I liked Laurie's piece because it forms a nice example of apologetics of liberal Catholicism. I liked it in particular because such apologetics usually have two main features: a heartfelt, honest expression of self, and a bitter screed against the evils of the 'premodern' elements of Catholic tradition. And Laurie's piece is content to focus on the former.
The wonderful paradox of Catholicism is the eternal tension between orthodoxy and dissent. I live that paradox, filled as I am with certainty constantly beset by doubt.Laurie is not really an innovator when it comes to seeking a public answer to the question: "If you dissent from the Catholic Church, why not just join a church that agrees with you?" I admit there is a certain temptation to wish that liberal Catholics would all do just that, clergy and laity alike; but that temptation really doesn't stem from charity and is probably at least a venial sin.
But there are, in fact, two questions that conservative Catholics have for liberals: the more common "why not join another another church?" and the rarer, "why not embrace the Spirit-inspired teachings of the Catholic Church?" The implicit modernity that lurks inside the souls of even us conservatives makes the first question is easier to ask than the second. We don't really believe that a liberal Catholic would--or even could--change his beliefs any more than we would change ours. If there is a cognitive dissonance that bothers us about liberal Catholics, we take the more prudential path toward resolution: inviting them to part company with us.
Perhaps that sometimes happens; liberals get fed up and leave, perhaps more often than they stay anonymously, or worse, become agents to "change the Church from the inside." But I really doubt that the invitation to leave is necessarily more effective than the invitation to convert would be if more Pope-believing Catholics had the cojones to ask it. And the reason I say that because the option to convert has an entirely different foundation than the option to stay, or leave the Church. The latter can be justified or argued based on comparing a series of pros and cons; authors like Peter Laurie and Gary Willis (Why I am a Catholic) and Fr. Andrew Greeley (The Catholic Imagination) can explain their continued loyalty by giving you a list of things they like. But the former, the option to convert, has one and only one foundation.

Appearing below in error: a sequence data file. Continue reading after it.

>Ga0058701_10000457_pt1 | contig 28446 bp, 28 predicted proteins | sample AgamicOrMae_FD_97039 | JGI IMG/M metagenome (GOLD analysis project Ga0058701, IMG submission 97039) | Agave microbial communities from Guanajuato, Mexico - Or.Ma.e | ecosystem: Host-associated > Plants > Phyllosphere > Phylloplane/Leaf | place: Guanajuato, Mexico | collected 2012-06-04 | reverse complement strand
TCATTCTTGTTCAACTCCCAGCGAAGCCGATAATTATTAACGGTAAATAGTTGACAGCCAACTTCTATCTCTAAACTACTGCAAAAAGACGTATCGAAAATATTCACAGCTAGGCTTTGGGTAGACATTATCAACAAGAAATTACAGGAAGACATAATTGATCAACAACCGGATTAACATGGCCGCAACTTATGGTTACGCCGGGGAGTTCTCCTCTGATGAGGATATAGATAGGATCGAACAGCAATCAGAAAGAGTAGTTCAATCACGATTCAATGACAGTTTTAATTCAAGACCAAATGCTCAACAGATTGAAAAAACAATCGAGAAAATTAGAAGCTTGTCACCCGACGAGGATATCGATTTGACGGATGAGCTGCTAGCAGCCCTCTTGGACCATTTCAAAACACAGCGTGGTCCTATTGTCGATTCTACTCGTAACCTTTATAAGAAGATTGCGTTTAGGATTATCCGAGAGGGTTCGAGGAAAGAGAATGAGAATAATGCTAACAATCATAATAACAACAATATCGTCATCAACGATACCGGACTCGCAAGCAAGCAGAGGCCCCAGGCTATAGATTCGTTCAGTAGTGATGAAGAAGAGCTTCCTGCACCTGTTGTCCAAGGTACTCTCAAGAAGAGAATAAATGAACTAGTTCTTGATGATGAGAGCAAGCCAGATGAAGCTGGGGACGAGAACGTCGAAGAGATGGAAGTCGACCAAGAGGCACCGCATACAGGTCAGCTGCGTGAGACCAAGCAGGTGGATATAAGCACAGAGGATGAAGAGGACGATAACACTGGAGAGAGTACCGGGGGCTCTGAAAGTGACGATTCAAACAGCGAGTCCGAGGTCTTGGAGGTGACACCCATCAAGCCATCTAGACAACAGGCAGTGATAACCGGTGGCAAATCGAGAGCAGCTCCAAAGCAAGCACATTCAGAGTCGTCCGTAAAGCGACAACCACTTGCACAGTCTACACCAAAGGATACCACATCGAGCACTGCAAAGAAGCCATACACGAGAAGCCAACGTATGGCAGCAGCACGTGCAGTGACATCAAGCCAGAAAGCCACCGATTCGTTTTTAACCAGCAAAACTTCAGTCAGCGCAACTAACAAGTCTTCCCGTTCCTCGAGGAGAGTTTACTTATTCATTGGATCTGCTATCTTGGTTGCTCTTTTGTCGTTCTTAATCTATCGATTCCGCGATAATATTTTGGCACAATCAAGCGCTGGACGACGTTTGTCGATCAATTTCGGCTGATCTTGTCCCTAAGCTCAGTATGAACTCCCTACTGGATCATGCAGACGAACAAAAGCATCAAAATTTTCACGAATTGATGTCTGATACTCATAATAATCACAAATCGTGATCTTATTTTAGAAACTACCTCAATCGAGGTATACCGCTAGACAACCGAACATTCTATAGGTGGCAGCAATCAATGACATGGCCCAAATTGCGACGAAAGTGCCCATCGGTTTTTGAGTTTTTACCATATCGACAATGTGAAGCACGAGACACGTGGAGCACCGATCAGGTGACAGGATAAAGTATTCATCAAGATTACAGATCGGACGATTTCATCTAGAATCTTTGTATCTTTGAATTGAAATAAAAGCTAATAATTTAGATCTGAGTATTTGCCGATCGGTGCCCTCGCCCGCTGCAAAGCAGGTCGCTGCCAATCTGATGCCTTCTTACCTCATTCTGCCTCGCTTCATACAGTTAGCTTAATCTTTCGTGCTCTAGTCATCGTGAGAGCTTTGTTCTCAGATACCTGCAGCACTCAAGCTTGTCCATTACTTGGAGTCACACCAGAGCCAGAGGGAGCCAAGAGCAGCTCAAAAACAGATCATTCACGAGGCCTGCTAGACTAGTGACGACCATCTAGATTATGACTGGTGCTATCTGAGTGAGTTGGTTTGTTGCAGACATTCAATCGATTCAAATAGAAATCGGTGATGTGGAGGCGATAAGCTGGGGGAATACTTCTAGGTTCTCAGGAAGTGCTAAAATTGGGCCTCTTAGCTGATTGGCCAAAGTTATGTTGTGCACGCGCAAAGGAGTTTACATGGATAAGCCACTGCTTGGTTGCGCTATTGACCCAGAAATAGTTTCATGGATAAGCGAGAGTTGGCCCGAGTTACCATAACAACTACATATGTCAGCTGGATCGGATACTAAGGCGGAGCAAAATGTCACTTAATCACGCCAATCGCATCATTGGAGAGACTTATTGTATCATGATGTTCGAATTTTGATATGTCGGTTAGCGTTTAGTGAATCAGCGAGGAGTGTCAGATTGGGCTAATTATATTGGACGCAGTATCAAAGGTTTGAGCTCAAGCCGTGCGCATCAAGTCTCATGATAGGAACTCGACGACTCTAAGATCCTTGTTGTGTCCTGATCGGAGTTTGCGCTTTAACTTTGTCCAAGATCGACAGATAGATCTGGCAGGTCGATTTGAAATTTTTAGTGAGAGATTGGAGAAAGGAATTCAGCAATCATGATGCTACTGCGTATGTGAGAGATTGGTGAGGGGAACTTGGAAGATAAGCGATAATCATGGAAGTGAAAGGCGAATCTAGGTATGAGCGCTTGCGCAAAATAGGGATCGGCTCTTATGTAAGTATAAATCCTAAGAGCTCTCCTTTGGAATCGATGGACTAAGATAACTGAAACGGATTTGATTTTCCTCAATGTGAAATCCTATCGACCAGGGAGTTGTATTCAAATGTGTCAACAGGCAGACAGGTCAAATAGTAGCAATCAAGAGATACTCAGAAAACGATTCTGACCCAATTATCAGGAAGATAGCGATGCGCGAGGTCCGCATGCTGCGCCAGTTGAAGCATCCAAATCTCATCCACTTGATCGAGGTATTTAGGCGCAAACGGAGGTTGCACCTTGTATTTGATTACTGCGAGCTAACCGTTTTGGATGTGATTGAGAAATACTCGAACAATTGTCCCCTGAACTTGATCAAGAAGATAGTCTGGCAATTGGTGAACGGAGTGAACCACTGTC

My son, the great scholars of the Torah with whom you have argued wasted their words on you; as you departed you laughed at them. They were unable to lay God and his Kingdom on the table before you, and neither can I. But think, my son, perhaps it is true. -M. Buber, quoted by Ratzinger, Introduction to Christianity, p. 46.Perhaps I am taking this quote out of context; after all, Buber and Ratzinger are both addressing atheism, and I am only addressing the matter of Catholics who disagree on points they themselves consider small, even niggling. But I don't believe so. Liberalism is a kind of atheism; it is an atheism of the Church, it is the belief that God is absent from doctrine and that the Magisterium is not really the sacramental Head of the Body of Christ. And so to move from being a dissenting Catholic to an orthodox one I believe truly is a conversion; one more ultimate and radical, even, than Laurie's own conversion from atheism to liberal Catholicism. To be orthodox; to give up, finally, one's cherished right to disagree, and to see the formation of opinions to be itself within the realm moral culpability, is something that hangs on Faith, more than argument.